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Veterinarian educates Indonesian children about nearby rhinos

Indonesia rhino book
Students read "The Hornless Rhinoceros" in a school in Indonesia.

A College of Veterinary Medicine faculty member wants to take the problem of rhinoceros poaching by the horns.

Using a children’s book, Dr. Robin Radcliffe has raised local awareness of two vanishing rhino species in Indonesia. Now he plans to use the same approach in Asian countries that import rhino horn, which commands sky-high prices as medicine, a party drug and an aphrodisiac.

Composed of keratin, as are hair and fingernails, rhino horn can’t deliver on any of these claims. However, it is a potent status symbol because until recently, only the affluent could afford it. Now that members of the growing middle class in “user” countries have the income for luxuries, demand for horn is growing – and poachers are trying to meet it. 

“For the book program to make a lasting impact on the rhino horn trade, we will need to reach the people who are using it,” Radcliffe says.

Poaching is a serious and ongoing problem in Africa. It took a toll on Indonesia’s rhinos in the past, but is currently controlled by in that country by Rhino Protection Units that regularly patrol the forests. The primary problem now is deforestation from palm oil cultivation and logging, and time is running out: There are fewer than 100 Sumatran rhinos, and only about 50 Java rhinos.

Part of the problem is that Indonesians are generally unaware that they have native rhinos. When Radcliffe asked a class of 100 Indonesian children if they knew of the rhinos that lived just a few kilometers away from their school, “only two kids raised their hands, and both only knew of rhinos that lived in Africa,” he says. “We knew right then that we had to start at home, in Indonesia, to celebrate the rhinos of the rain forest and make them a part of Indonesian heritage.”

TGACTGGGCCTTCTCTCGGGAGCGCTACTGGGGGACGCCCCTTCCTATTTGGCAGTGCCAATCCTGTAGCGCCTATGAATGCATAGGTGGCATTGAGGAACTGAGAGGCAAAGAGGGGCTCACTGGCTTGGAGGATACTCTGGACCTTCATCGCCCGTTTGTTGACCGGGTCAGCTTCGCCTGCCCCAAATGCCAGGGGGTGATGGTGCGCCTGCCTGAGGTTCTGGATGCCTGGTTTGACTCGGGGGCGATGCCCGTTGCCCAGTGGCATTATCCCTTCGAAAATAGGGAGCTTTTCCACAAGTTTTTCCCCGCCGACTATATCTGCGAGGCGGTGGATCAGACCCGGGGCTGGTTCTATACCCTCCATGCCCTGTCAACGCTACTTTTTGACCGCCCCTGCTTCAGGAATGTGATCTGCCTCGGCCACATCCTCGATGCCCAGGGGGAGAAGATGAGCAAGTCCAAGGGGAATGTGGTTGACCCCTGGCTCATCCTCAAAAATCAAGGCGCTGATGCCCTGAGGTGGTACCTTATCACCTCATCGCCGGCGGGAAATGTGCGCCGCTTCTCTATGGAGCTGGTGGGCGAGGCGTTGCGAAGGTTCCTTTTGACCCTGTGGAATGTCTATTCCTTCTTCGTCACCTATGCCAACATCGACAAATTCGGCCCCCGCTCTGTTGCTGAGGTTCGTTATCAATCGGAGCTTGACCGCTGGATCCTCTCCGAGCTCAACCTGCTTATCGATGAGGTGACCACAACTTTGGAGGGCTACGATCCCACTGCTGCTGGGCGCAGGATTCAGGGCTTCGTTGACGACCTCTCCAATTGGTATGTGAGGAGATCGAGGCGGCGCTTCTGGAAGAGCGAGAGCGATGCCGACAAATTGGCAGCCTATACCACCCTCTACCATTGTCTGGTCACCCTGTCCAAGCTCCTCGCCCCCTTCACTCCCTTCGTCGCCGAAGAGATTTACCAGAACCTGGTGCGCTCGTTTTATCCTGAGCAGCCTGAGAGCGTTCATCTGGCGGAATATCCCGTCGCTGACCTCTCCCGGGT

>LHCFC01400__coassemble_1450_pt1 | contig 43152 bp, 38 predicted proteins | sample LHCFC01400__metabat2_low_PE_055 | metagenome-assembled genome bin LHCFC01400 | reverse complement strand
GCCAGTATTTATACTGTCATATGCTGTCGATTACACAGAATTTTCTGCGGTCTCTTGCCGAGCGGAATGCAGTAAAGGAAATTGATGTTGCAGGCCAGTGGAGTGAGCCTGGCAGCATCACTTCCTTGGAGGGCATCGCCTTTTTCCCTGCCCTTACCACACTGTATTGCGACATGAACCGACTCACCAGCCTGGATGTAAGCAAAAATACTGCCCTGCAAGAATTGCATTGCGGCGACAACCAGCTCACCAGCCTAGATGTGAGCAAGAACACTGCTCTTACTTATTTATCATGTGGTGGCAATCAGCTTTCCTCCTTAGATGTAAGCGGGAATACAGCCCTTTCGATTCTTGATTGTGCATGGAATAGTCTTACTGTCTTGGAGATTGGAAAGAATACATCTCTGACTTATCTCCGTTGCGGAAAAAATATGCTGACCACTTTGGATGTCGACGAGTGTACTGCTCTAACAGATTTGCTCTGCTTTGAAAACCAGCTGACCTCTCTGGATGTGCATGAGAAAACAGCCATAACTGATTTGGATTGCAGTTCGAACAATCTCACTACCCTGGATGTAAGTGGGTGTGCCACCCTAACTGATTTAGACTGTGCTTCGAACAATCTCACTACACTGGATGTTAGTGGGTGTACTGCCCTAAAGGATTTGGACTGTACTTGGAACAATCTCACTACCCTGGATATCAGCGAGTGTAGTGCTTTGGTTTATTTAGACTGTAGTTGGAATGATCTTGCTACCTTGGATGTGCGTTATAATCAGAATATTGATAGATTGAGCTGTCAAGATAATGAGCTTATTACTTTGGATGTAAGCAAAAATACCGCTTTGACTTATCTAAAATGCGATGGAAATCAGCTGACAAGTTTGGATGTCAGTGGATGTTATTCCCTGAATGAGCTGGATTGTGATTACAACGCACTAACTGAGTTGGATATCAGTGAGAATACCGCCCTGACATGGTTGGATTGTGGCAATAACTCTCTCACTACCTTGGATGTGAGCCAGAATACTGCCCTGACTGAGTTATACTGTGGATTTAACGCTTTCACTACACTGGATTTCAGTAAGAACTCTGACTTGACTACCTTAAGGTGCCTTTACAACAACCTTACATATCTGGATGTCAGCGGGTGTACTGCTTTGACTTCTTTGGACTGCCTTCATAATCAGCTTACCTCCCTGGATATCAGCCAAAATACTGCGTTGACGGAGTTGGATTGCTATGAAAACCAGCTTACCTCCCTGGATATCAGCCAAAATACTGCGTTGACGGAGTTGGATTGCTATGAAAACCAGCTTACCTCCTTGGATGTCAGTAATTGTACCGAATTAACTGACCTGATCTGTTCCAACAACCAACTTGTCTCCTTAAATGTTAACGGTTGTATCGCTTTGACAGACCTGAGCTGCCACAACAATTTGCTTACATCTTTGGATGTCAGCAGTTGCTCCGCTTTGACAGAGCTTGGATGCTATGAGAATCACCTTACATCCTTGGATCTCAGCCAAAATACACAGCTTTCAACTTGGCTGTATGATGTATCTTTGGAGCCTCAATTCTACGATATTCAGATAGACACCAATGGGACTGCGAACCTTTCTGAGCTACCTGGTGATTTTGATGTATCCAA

Reasoning that children share what they learn with their families, Radcliffe wrote and illustrated “The Hornless Rhinoceros,” the story of a young rhino and how he benefits his environment and the other animals. It also dispels the myth that rhino horn has medicinal qualities. Famed primatologist Jane Goodall, who has extended her mission to include other endangered species with an emphasis on reaching children, wrote the forward and a message.

Early in 2015, Radcliffe and his team began distributing 10,000 copies of the book, free of charge, to families and school children living close to two key rhino conservation areas. The team also visited the schools to make presentations on rhinoceros biology and the animals’ role in preserving the health of the rain forests.

All 10,000 copies will be distributed by the end of 2015, and as many as 30,000 Indonesians will have read the book or heard about it from their children. Students tested on basic rhino facts before and after reading the book showed an immediate increase in knowledge and understanding of the subject. The hope is that children in user countries will demonstrate a similar grasp of the topic and discuss the book – and its message – with their families.

Radcliffe is also partnering with Goodall and her team to provide undergraduate and professional students in Africa and Indonesia with training in conservation and health.

“Dr. Goodall and I share a vision of training the next generation to be better stewards for our planet, and ambassadors for animals from the rare rhinos to the great apes,” says Radcliffe. “It must be a part of every child’s, and every adult’s, education.”

Claudia Wheatley works for marketing and communications in the College of Veterinary Medicine. 

Media Contact

Melissa Osgood